In 1969, at the Ryman Auditorium in Nashville, Tennessee, American music changed for ever. Bob Dylan, the most daredevil spirit of the rock era, took the stage for the first time with Johnny Cash, country music superstar. This show at the temple of country music, The Grand Ole Opry, was the most public evidence of a collision of styles which first occurred in the mid-1950s and has sent shockwaves through American music ever since. Country Rock, as played by the Byrds, the Eagles and Gram Parsons, was to become the dominant style in American music during the 1970s. In this work, Peter Doggett introduces us to all the main personalities - from pioneers like Hank Williams and Elvis Presley, through icons such as the brilliant but self-destructive Gram Parsons and Johnny Cash, to superstars like Neil Young and Willie Nelson and modern artists such as Beck and Wilco. In doing so he traces the uneasy and often explosive relationship between country and rock, which has mirrored the cultural divide between North and South, between Yankee and Rebel.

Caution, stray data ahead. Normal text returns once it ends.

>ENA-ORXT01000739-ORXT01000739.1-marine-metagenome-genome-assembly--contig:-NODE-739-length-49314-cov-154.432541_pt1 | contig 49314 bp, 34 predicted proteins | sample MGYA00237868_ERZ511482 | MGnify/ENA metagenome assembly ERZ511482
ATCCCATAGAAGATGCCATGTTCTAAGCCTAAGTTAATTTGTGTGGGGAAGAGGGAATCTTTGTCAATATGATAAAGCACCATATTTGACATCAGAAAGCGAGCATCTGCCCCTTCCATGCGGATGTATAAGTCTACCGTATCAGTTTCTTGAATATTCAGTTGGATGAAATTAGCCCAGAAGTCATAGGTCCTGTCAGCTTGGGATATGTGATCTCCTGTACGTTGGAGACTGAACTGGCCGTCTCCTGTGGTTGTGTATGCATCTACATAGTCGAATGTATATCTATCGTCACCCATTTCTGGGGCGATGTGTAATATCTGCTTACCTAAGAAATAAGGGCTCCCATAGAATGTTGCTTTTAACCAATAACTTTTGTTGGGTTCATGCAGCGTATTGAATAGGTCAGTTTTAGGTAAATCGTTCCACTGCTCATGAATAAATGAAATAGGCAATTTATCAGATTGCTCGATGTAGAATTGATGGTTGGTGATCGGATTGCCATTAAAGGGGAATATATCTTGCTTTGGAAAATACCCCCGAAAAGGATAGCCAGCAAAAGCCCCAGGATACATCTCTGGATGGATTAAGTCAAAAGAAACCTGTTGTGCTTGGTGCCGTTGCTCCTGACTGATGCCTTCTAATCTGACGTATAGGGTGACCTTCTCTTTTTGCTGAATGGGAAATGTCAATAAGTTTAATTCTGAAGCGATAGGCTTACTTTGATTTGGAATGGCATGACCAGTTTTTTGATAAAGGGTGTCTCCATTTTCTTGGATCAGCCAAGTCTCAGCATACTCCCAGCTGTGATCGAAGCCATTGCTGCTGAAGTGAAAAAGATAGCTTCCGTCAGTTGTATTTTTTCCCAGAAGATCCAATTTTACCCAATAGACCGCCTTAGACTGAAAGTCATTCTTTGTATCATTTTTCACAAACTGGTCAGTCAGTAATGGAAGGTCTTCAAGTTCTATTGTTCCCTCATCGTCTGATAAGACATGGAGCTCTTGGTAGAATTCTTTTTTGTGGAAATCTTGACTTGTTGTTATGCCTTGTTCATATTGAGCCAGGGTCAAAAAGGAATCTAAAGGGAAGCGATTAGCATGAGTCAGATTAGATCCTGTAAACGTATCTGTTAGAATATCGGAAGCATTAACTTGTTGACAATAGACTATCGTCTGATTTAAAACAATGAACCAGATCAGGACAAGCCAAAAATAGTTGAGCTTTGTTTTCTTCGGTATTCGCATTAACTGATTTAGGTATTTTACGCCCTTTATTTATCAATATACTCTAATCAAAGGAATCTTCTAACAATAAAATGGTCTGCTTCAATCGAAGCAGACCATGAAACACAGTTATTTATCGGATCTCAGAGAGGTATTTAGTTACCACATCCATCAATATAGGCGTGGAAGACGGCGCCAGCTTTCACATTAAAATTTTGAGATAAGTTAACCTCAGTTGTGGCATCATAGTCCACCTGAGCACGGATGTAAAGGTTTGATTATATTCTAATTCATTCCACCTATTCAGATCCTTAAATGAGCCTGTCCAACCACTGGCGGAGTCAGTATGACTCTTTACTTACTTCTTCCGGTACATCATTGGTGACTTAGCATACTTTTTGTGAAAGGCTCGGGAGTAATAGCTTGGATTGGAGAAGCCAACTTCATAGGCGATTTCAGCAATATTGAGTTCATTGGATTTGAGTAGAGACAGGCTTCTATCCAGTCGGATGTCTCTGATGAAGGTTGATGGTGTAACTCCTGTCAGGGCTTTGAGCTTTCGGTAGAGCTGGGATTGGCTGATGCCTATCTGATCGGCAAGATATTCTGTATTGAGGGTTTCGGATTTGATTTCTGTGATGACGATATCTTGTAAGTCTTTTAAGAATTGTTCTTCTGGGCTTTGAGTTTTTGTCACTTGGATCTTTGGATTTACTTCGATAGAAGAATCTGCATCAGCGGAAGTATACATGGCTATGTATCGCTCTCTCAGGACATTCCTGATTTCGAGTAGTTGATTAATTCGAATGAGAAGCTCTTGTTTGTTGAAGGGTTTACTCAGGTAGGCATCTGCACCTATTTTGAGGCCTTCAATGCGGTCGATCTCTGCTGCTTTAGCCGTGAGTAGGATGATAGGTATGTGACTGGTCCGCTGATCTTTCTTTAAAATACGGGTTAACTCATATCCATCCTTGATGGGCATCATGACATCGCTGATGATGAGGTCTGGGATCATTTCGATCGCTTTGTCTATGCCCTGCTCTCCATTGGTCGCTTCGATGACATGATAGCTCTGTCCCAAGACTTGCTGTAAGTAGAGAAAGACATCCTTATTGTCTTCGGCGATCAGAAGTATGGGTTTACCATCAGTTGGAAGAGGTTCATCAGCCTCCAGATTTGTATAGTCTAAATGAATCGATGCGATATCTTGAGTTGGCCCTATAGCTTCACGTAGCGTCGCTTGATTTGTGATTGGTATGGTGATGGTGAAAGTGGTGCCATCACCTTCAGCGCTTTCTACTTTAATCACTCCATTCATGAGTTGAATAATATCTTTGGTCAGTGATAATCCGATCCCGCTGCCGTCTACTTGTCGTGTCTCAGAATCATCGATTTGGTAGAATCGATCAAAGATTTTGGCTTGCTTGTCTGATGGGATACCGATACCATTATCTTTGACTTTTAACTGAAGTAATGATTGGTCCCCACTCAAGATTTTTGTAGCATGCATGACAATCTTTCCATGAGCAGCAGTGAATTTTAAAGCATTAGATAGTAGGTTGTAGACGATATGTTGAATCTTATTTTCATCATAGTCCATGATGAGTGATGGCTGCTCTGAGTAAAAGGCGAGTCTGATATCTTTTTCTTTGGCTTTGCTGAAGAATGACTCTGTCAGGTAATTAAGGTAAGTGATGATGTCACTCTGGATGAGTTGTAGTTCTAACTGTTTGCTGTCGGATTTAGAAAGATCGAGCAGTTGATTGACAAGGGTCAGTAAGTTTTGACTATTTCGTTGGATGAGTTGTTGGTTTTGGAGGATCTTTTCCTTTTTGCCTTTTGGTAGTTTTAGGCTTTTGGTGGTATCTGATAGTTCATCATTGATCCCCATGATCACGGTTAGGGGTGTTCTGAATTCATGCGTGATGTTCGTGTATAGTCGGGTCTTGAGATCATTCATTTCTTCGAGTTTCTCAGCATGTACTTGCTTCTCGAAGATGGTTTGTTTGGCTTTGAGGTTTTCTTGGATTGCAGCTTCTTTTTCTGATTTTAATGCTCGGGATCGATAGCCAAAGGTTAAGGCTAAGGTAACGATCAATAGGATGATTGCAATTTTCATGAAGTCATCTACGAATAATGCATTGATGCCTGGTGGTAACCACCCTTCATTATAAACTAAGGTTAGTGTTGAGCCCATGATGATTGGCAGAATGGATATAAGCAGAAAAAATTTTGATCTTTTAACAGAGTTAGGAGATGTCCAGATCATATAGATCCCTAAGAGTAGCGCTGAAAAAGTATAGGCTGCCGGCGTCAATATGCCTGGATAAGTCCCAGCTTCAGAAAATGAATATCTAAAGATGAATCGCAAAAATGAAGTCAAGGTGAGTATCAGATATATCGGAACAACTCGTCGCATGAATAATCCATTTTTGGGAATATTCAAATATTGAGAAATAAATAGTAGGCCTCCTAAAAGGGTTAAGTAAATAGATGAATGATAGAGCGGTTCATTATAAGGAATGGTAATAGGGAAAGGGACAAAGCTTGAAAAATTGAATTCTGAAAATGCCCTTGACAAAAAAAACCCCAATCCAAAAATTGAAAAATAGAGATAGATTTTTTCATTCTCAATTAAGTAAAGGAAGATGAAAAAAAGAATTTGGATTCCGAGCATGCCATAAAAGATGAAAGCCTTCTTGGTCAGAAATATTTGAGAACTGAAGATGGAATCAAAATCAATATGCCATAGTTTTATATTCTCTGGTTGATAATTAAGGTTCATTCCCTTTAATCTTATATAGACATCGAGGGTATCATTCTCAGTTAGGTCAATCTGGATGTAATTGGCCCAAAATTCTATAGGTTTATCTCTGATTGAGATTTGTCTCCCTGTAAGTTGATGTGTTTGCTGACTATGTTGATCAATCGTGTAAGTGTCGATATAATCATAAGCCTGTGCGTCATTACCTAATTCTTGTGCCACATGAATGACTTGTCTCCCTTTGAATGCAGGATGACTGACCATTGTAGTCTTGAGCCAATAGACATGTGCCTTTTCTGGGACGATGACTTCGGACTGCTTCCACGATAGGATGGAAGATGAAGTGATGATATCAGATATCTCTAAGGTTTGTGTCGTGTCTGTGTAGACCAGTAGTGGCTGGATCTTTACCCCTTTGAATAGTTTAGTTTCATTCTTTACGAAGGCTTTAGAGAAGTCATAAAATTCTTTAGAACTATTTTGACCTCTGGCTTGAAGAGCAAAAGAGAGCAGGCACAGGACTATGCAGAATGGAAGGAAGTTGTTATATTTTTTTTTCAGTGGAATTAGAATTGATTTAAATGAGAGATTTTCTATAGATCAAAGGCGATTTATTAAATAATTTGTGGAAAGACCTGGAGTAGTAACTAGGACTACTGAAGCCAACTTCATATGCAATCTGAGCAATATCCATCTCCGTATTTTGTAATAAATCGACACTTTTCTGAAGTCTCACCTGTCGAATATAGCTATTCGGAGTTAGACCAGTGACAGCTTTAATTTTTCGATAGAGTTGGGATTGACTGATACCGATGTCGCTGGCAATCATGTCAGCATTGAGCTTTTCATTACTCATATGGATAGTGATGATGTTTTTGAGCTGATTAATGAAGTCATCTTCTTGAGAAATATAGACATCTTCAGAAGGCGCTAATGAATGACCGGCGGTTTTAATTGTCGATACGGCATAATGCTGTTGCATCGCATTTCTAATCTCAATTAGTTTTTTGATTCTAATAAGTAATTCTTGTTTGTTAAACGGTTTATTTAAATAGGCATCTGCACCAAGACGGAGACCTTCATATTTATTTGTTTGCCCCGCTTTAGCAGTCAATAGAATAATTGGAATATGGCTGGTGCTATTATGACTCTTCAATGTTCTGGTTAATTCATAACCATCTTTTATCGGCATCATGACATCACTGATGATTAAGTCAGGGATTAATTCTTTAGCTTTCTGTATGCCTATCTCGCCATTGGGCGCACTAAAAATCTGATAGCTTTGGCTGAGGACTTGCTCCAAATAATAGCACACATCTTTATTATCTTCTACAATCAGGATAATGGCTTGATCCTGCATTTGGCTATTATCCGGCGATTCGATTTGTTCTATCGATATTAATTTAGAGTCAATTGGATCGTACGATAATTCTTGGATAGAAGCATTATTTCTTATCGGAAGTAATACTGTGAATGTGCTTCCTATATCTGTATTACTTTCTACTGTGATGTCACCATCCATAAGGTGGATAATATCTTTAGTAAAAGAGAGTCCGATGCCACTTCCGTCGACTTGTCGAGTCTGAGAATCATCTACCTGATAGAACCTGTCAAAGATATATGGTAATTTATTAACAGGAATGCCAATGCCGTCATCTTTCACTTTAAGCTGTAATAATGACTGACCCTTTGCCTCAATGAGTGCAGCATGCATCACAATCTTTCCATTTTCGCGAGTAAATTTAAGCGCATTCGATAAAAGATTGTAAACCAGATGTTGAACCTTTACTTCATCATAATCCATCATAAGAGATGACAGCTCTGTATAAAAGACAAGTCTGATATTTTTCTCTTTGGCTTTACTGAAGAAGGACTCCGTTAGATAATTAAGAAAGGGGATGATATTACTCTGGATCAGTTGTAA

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Peter Doggett was born in 1957. He has been writing about music for 20 years, has interviewed hundreds of rock and country stars in Britain and America and was the editor of Record Collector magazine from 1982 to 1999. Introduced to country by the late 60s recordings of Bob Dylan and Gram Parsons, he has become a passionate champion of all forms of the music, from bluegrass to alt.country.
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Book Description Penguin UK, 2001. Paperback. Book Condition: New. book. Bookseller Inventory # 140261087